Intellectually disabled workers win $100m payout, after being exploited

Published: 17 December 2016 Image credit: publicsource.org

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Disabled workers from across the nation, who are getting paid as little as $1 an hour, have won a $100 million compensation payout.

The landmark verdict comes after workers launched class against the Commonwealth of Australia in 2013, claiming Australian Disability Enterprise workers had been exploited.

They argued that the lack-lustre payments they received were in breach of disability discrimination laws.

About 10,000 employees are expected to get a slice of the huge handout, after the settlement was signed off by the Federal Court yesterday ending “a very long-running battle”.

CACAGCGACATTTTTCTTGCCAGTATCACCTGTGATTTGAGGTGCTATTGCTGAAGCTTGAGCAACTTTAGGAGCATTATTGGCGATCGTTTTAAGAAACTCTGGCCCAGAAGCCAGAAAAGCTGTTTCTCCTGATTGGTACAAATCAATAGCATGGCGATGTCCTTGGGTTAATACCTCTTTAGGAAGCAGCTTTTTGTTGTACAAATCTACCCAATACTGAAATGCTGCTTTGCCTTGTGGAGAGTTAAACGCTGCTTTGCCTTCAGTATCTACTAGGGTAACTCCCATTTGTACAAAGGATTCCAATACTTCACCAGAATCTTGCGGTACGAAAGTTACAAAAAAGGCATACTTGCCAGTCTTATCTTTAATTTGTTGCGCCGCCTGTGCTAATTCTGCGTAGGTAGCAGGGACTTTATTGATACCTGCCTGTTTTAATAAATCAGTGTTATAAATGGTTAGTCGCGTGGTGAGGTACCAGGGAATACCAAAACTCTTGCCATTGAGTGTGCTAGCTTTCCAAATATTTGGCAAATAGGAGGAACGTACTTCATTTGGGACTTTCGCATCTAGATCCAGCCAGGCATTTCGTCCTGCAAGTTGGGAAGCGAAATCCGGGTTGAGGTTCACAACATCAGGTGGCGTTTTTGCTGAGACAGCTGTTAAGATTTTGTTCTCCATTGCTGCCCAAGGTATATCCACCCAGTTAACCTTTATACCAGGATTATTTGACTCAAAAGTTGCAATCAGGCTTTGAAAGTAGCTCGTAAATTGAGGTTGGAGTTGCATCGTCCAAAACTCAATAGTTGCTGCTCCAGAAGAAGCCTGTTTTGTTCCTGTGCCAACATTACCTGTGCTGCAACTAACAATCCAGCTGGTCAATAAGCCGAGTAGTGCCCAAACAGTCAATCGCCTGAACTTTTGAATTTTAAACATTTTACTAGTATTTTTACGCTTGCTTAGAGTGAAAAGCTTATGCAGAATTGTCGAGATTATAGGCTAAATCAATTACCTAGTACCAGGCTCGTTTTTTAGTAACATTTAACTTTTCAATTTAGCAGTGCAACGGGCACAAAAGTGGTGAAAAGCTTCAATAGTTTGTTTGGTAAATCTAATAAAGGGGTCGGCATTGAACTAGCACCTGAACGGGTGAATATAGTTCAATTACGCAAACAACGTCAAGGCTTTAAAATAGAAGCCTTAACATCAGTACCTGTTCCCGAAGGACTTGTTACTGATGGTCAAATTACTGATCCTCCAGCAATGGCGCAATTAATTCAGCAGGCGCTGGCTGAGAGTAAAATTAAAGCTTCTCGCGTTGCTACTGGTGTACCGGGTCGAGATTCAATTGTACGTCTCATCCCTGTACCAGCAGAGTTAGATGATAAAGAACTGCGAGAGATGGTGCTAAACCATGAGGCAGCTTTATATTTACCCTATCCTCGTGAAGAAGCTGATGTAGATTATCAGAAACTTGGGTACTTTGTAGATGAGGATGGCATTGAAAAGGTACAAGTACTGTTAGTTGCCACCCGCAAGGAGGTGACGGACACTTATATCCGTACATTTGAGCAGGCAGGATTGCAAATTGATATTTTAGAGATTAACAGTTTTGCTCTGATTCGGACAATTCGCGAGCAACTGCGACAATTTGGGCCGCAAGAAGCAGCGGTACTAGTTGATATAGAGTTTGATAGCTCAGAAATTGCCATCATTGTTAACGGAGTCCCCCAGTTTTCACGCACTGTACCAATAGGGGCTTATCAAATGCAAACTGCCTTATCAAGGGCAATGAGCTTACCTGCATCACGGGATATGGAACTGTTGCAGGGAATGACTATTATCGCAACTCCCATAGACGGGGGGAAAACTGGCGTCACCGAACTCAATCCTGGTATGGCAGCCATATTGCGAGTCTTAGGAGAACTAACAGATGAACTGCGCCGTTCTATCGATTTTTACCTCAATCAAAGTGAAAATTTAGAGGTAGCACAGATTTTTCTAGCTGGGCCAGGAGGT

“It’s been a David and Goliath battle, and the most unusual battle I’ve ever been involved with,” Maurice Blackburn Lawyers principal Josh Bornstein said, citing that the $100 million settlement is the largest of any case he’d ever worked with.

"We will no longer have workers with intellectual disabilities working in Dickensian conditions.”

Some of the employees who were ripped off could receive as much as $100,000 in backpay.

Mr Bornstein described it as a “historic outcome”.

Maurice Blackburn, on behalf of the workers, argued the assessment tool called BSWAT, used to calculate workers’ wages, discriminated against people with intellectual disabilities.

Across Australia thousands of disabled individuals are working in packing, manufacturing and cleaning jobs organised through Australian Disability Enterprises, Fairfax Media reports.

Disability lawyer Kairsty Wilson said she’s been fighting the commonwealth for more than a decade to lift wages for people with disabilities.

"The outcome for all these workers around Australia is tremendous," she said.

"They will now get the backpay they are entitled to."